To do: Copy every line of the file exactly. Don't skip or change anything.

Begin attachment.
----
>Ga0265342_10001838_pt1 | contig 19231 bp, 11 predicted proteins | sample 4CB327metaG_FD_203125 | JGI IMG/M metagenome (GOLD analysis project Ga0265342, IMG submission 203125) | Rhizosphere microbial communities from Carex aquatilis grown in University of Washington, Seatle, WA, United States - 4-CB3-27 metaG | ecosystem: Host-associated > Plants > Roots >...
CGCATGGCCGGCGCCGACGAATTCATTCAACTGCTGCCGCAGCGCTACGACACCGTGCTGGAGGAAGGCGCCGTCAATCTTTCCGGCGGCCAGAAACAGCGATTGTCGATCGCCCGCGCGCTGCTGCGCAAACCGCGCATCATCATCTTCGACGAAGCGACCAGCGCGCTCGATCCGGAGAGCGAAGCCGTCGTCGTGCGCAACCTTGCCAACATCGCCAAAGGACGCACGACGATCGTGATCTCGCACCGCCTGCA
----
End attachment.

>Ga0265342_10001838_pt1 | contig 19231 bp, 11 predicted proteins | sample 4CB327metaG_FD_203125 | JGI IMG/M metagenome (GOLD analysis project Ga0265342, IMG submission 203125) | Rhizosphere microbial communities from Carex aquatilis grown in University of Washington, Seatle, WA, United States - 4-CB3-27 metaG | ecosystem: Host-associated > Plants > Roots >...
CGCATGGCCGGCGCCGACGAATTCATTCAACTGCTGCCGCAGCGCTACGACACCGTGCTGGAGGAAGGCGCCGTCAATCTTTCCGGCGGCCAGAAACAGCGATTGTCGATCGCCCGCGCGCTGCTGCGCAAACCGCGCATCATCATCTTCGACGAAGCGACCAGCGCGCTCGATCCGGAGAGCGAAGCCGTCGTCGTGCGCAACCTTGCCAACATCGCCAAAGGACGCACGACGATCGTGATCTCGCACCGCCTGCA